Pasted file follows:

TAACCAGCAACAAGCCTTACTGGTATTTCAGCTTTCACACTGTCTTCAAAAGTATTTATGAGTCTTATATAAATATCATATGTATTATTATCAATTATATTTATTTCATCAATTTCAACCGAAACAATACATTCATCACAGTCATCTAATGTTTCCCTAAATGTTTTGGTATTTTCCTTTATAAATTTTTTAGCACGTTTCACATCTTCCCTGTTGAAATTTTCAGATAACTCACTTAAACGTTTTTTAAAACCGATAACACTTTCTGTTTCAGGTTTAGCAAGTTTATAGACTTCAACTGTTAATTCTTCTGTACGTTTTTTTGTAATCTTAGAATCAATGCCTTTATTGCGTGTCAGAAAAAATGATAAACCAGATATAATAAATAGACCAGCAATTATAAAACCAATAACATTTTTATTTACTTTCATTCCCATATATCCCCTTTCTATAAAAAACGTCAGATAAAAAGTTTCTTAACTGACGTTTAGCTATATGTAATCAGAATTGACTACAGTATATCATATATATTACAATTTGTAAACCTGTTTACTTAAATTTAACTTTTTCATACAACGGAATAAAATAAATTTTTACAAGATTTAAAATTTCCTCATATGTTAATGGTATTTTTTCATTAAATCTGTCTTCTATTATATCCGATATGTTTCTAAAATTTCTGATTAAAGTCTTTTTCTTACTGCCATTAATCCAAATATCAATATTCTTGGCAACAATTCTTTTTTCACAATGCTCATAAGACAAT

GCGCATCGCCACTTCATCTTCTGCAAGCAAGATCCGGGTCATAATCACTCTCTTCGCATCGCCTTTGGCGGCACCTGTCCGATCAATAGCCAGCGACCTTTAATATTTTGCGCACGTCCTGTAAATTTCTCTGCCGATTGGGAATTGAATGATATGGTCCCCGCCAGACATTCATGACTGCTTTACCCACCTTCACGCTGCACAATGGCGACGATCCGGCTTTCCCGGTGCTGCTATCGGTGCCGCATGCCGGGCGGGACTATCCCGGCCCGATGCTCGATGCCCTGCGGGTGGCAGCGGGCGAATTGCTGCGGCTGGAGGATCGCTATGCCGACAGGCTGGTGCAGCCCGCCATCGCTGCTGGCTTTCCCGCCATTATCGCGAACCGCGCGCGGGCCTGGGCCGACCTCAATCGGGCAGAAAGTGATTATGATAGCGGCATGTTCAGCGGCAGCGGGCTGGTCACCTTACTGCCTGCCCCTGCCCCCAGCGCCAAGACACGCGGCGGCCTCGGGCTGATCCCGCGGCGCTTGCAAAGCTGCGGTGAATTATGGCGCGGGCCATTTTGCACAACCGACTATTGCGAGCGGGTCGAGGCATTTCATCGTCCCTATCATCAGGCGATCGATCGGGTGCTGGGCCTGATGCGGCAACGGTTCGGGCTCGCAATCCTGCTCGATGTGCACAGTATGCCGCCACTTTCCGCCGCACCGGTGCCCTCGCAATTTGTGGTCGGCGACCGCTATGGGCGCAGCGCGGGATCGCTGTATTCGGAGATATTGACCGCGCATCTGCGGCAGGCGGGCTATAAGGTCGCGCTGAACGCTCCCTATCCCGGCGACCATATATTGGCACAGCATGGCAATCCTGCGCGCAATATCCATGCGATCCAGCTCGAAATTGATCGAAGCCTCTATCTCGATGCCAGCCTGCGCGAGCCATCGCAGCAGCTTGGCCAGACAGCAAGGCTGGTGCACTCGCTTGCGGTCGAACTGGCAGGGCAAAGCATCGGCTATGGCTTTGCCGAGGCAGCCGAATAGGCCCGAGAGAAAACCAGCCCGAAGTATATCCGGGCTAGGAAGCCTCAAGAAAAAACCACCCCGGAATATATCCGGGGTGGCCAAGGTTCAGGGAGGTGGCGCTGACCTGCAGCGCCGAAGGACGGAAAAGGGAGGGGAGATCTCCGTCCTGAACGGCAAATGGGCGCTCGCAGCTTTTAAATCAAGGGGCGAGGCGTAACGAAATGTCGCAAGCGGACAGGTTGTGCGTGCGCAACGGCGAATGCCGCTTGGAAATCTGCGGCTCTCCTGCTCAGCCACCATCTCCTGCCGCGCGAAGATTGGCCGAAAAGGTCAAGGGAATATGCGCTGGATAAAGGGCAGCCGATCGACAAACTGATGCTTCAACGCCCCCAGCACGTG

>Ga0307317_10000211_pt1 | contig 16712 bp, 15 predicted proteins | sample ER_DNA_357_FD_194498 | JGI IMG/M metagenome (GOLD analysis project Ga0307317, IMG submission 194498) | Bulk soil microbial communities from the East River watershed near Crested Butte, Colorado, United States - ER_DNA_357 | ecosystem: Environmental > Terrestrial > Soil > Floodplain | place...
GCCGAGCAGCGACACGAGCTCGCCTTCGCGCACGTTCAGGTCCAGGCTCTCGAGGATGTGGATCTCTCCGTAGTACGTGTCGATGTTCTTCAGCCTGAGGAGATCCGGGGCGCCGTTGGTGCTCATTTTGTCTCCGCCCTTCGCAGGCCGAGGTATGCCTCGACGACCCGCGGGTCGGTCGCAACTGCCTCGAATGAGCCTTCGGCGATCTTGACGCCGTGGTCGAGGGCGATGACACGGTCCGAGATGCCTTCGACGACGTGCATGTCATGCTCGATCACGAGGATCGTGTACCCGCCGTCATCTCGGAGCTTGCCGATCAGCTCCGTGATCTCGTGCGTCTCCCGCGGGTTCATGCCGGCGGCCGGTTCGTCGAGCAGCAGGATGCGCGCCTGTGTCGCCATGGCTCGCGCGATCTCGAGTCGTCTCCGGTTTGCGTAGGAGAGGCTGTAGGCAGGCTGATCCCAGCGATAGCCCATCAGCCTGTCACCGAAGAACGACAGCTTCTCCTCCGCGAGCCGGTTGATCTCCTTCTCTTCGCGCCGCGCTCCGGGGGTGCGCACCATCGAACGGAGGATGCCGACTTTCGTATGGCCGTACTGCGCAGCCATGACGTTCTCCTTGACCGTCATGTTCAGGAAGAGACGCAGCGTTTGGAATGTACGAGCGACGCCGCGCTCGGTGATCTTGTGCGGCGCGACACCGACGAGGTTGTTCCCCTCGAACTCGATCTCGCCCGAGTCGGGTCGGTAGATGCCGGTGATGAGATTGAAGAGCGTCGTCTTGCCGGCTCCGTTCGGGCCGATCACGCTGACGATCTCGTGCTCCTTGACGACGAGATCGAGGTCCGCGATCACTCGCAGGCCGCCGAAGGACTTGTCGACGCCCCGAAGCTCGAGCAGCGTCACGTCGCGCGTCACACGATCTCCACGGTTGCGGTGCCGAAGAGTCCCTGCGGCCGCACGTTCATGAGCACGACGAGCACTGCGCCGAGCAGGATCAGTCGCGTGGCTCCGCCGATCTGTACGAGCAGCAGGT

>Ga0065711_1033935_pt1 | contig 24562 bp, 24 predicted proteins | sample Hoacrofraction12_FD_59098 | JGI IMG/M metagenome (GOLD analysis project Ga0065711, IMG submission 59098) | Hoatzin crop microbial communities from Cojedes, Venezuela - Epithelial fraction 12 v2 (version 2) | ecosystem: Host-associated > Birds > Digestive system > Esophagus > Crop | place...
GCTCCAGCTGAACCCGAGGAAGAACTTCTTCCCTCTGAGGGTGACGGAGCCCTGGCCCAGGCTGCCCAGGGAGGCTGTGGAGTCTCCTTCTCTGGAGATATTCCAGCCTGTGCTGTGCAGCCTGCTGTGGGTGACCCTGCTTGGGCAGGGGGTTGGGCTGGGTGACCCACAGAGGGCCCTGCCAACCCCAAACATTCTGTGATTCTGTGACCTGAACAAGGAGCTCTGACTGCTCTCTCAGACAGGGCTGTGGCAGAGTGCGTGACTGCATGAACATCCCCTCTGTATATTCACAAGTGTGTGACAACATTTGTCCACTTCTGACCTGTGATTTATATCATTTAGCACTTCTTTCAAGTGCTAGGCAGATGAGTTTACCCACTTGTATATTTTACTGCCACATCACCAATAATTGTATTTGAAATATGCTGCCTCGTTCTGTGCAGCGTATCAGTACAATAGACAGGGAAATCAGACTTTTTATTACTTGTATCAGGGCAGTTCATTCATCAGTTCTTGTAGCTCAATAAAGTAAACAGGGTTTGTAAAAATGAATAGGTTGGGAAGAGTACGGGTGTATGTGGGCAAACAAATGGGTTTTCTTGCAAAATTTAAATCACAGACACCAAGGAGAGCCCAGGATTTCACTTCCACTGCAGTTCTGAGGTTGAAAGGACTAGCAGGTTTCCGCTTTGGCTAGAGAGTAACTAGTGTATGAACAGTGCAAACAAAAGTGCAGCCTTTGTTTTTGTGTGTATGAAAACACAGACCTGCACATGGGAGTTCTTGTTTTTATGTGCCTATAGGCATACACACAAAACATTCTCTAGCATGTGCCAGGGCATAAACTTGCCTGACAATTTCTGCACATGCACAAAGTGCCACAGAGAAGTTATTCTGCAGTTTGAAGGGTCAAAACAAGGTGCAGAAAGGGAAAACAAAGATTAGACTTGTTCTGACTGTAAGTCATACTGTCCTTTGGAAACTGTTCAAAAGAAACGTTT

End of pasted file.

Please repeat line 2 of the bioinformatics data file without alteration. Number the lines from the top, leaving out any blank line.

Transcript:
GCGCATCGCCACTTCATCTTCTGCAAGCAAGATCCGGGTCATAATCACTCTCTTCGCATCGCCTTTGGCGGCACCTGTCCGATCAATAGCCAGCGACCTTTAATATTTTGCGCACGTCCTGTAAATTTCTCTGCCGATTGGGAATTGAATGATATGGTCCCCGCCAGACATTCATGACTGCTTTACCCACCTTCACGCTGCACAATGGCGACGATCCGGCTTTCCCGGTGCTGCTATCGGTGCCGCATGCCGGGCGGGACTATCCCGGCCCGATGCTCGATGCCCTGCGGGTGGCAGCGGGCGAATTGCTGCGGCTGGAGGATCGCTATGCCGACAGGCTGGTGCAGCCCGCCATCGCTGCTGGCTTTCCCGCCATTATCGCGAACCGCGCGCGGGCCTGGGCCGACCTCAATCGGGCAGAAAGTGATTATGATAGCGGCATGTTCAGCGGCAGCGGGCTGGTCACCTTACTGCCTGCCCCTGCCCCCAGCGCCAAGACACGCGGCGGCCTCGGGCTGATCCCGCGGCGCTTGCAAAGCTGCGGTGAATTATGGCGCGGGCCATTTTGCACAACCGACTATTGCGAGCGGGTCGAGGCATTTCATCGTCCCTATCATCAGGCGATCGATCGGGTGCTGGGCCTGATGCGGCAACGGTTCGGGCTCGCAATCCTGCTCGATGTGCACAGTATGCCGCCACTTTCCGCCGCACCGGTGCCCTCGCAATTTGTGGTCGGCGACCGCTATGGGCGCAGCGCGGGATCGCTGTATTCGGAGATATTGACCGCGCATCTGCGGCAGGCGGGCTATAAGGTCGCGCTGAACGCTCCCTATCCCGGCGACCATATATTGGCACAGCATGGCAATCCTGCGCGCAATATCCATGCGATCCAGCTCGAAATTGATCGAAGCCTCTATCTCGATGCCAGCCTGCGCGAGCCATCGCAGCAGCTTGGCCAGACAGCAAGGCTGGTGCACTCGCTTGCGGTCGAACTGGCAGGGCAAAGCATCGGCTATGGCTTTGCCGAGGCAGCCGAATAGGCCCGAGAGAAAACCAGCCCGAAGTATATCCGGGCTAGGAAGCCTCAAGAAAAAACCACCCCGGAATATATCCGGGGTGGCCAAGGTTCAGGGAGGTGGCGCTGACCTGCAGCGCCGAAGGACGGAAAAGGGAGGGGAGATCTCCGTCCTGAACGGCAAATGGGCGCTCGCAGCTTTTAAATCAAGGGGCGAGGCGTAACGAAATGTCGCAAGCGGACAGGTTGTGCGTGCGCAACGGCGAATGCCGCTTGGAAATCTGCGGCTCTCCTGCTCAGCCACCATCTCCTGCCGCGCGAAGATTGGCCGAAAAGGTCAAGGGAATATGCGCTGGATAAAGGGCAGCCGATCGACAAACTGATGCTTCAACGCCCCCAGCACGTG